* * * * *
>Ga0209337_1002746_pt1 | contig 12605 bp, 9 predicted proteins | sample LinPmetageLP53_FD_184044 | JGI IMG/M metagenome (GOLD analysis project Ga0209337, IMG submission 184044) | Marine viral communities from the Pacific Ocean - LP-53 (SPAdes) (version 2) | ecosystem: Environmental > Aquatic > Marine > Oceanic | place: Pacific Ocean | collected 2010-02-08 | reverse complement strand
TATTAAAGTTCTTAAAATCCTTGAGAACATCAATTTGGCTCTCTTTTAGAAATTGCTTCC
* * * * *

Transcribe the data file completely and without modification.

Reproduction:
>Ga0209337_1002746_pt1 | contig 12605 bp, 9 predicted proteins | sample LinPmetageLP53_FD_184044 | JGI IMG/M metagenome (GOLD analysis project Ga0209337, IMG submission 184044) | Marine viral communities from the Pacific Ocean - LP-53 (SPAdes) (version 2) | ecosystem: Environmental > Aquatic > Marine > Oceanic | place: Pacific Ocean | collected 2010-02-08 | reverse complement strand
TATTAAAGTTCTTAAAATCCTTGAGAACATCAATTTGGCTCTCTTTTAGAAATTGCTTCC